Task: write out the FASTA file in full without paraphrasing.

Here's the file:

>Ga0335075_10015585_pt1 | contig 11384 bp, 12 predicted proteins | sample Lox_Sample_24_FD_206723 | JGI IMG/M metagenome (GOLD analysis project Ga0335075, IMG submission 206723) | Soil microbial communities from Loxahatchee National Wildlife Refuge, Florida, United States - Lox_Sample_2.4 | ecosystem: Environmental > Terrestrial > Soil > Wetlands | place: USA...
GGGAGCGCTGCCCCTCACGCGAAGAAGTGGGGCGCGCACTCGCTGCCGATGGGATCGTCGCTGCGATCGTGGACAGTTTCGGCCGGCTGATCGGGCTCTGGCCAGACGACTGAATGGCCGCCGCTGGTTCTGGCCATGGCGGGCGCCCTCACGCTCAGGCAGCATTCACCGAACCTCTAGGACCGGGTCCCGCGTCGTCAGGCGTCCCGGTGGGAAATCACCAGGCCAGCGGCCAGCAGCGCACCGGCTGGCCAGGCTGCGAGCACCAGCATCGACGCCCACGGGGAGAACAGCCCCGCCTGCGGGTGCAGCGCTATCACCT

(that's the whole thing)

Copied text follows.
>Ga0335075_10015585_pt1 | contig 11384 bp, 12 predicted proteins | sample Lox_Sample_24_FD_206723 | JGI IMG/M metagenome (GOLD analysis project Ga0335075, IMG submission 206723) | Soil microbial communities from Loxahatchee National Wildlife Refuge, Florida, United States - Lox_Sample_2.4 | ecosystem: Environmental > Terrestrial > Soil > Wetlands | place: USA...
GGGAGCGCTGCCCCTCACGCGAAGAAGTGGGGCGCGCACTCGCTGCCGATGGGATCGTCGCTGCGATCGTGGACAGTTTCGGCCGGCTGATCGGGCTCTGGCCAGACGACTGAATGGCCGCCGCTGGTTCTGGCCATGGCGGGCGCCCTCACGCTCAGGCAGCATTCACCGAACCTCTAGGACCGGGTCCCGCGTCGTCAGGCGTCCCGGTGGGAAATCACCAGGCCAGCGGCCAGCAGCGCACCGGCTGGCCAGGCTGCGAGCACCAGCATCGACGCCCACGGGGAGAACAGCCCCGCCTGCGGGTGCAGCGCTATCACCT